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Ash and bone fragments recovered from Wonderwerk Cave in South Africa show that humans used fire to cook and stay warm earlier than thought before.
Scientists say that they have found evidence that our human ancestors used fire over a million years ago.
A new discovery of bone and ash fragments dating back to a million years in the Wonderwerk Cave in South Africa, shows that humans cooked and used fire for warmth earlier than once thought, said the New Scientist.
The oldest known ash traces created by humans using fire before this discovery come from an Israeli site dating back 790,000 years.
Fire was a milestone in human evolution.
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It gave human populations the ability to cook, thereby increasing their intake of nutrients and allowing them to stay warmer and healthier in harsh climates.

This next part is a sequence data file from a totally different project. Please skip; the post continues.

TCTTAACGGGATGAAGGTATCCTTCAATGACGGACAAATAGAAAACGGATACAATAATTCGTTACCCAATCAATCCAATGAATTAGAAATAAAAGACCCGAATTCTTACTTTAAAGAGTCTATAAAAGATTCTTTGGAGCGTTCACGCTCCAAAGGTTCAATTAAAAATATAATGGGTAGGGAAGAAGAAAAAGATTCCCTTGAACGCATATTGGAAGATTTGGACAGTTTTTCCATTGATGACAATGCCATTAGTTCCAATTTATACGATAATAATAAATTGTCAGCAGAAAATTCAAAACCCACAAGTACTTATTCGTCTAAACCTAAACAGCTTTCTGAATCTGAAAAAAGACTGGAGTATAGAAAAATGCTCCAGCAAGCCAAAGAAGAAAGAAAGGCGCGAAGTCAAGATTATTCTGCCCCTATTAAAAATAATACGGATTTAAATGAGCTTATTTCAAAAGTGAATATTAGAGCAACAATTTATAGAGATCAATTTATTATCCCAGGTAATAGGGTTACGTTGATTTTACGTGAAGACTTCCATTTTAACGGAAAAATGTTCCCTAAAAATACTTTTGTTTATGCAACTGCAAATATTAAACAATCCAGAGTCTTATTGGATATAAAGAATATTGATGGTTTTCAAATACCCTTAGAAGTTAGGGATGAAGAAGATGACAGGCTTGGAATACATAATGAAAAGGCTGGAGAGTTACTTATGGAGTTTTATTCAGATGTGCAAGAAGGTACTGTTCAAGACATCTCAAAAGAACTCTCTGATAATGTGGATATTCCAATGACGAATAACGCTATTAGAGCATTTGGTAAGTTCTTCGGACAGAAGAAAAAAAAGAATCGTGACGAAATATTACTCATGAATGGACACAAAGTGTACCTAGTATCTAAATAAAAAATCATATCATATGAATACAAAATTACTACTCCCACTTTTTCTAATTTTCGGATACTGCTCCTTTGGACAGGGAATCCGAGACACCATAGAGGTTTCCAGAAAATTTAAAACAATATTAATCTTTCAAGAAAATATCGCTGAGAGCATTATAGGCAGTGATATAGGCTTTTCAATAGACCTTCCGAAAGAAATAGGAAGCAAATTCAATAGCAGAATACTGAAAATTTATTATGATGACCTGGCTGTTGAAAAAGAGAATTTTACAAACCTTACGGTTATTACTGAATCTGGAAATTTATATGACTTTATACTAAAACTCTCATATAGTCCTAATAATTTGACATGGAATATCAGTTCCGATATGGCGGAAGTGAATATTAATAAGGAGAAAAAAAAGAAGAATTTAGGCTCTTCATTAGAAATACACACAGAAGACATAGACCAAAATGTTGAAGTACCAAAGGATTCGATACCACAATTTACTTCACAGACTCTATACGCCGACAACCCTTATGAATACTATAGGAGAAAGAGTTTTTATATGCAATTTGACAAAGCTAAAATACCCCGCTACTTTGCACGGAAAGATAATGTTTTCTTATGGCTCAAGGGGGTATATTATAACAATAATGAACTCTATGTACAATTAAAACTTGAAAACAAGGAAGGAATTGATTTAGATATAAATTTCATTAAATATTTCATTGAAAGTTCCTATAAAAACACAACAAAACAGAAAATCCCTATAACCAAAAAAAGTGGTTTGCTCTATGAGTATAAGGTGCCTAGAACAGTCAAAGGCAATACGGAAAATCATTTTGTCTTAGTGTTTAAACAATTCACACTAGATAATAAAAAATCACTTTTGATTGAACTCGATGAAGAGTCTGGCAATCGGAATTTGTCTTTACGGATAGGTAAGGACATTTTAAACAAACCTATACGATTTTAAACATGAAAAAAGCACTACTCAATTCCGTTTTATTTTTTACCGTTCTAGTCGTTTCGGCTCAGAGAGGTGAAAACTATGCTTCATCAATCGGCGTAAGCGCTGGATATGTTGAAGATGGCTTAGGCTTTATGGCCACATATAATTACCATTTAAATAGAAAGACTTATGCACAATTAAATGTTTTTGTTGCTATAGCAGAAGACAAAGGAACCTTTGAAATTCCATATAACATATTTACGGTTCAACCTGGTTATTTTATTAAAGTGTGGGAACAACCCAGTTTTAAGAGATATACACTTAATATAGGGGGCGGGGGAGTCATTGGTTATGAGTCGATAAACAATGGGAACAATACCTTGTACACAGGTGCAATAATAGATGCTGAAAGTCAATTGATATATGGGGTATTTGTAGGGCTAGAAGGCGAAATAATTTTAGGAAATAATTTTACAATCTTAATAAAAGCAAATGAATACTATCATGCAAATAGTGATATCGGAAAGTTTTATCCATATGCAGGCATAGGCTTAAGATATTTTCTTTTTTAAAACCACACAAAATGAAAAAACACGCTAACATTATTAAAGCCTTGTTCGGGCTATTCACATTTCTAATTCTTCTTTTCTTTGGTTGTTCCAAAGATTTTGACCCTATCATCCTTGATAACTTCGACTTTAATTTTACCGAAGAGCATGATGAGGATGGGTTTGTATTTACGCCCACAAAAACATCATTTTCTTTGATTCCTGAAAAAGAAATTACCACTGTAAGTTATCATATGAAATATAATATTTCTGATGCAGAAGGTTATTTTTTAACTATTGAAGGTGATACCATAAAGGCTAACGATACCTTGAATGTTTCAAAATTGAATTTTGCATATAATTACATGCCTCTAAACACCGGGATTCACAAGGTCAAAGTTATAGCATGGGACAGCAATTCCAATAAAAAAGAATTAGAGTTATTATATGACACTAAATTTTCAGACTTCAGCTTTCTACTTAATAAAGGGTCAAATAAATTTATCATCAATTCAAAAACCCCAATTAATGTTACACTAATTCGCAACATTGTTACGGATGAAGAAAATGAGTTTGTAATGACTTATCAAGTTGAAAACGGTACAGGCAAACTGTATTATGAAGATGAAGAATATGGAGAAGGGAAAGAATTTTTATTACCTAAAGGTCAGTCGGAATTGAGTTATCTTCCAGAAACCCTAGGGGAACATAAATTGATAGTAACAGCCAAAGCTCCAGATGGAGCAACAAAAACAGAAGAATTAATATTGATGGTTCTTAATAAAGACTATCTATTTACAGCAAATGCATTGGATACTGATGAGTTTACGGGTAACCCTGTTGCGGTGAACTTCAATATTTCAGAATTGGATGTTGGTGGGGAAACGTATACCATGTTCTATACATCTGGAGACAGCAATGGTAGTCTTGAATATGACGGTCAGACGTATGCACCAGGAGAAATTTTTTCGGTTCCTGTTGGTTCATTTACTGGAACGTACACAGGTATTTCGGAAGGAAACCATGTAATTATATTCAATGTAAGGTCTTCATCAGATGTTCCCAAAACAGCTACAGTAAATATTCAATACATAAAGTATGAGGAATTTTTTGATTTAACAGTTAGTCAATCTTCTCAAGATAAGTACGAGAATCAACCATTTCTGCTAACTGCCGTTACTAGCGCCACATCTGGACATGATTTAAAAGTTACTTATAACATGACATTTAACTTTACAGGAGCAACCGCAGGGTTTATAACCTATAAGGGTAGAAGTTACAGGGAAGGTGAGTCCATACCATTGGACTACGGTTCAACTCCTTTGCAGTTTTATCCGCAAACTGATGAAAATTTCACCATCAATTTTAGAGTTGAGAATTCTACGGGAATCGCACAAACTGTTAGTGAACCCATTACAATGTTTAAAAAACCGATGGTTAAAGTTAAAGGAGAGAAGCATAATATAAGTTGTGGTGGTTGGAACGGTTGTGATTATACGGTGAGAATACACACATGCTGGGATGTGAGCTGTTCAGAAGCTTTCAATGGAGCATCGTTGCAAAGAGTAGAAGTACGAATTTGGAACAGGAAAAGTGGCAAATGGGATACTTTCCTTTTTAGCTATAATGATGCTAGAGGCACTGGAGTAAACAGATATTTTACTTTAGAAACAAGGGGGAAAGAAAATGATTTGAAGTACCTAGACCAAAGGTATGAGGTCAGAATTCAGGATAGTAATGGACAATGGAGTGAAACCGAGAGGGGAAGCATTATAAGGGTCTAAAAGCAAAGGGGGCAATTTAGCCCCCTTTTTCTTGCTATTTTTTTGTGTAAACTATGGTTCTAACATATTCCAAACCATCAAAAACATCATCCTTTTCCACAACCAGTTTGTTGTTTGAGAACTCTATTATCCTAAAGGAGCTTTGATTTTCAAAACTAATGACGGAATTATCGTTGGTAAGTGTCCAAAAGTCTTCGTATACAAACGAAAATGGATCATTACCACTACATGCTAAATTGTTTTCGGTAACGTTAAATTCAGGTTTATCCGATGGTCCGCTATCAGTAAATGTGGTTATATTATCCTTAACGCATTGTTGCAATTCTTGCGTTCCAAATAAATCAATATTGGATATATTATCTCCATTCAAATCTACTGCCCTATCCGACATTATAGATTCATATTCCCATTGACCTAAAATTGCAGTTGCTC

Research into the first use of fire by humans has been fraught with difficulties reported the Wall Street Journal, as it is often problematic to decipher a human-lit fire from a wild one.
A fire inside a cave is, however, more straightforward say researchers.
The depth of the burned sediment also might suggest that the fires were lit on the same spot numerous times, said the BBC.
Yet, it was unlikely the fire was lit on purpose but rather brought into the cave opportunistically after a wildfire.
"There's no evidence to suggest they were creating fire. I think they were making occasional and opportunistic use of natural wildfires," said Michael Chazan, a study author from the University of Toronto, according to the New Scientist. "The burnt bone fragments – including bits of tortoise bone – suggest, but do not prove, that H. erectus was cooking food."
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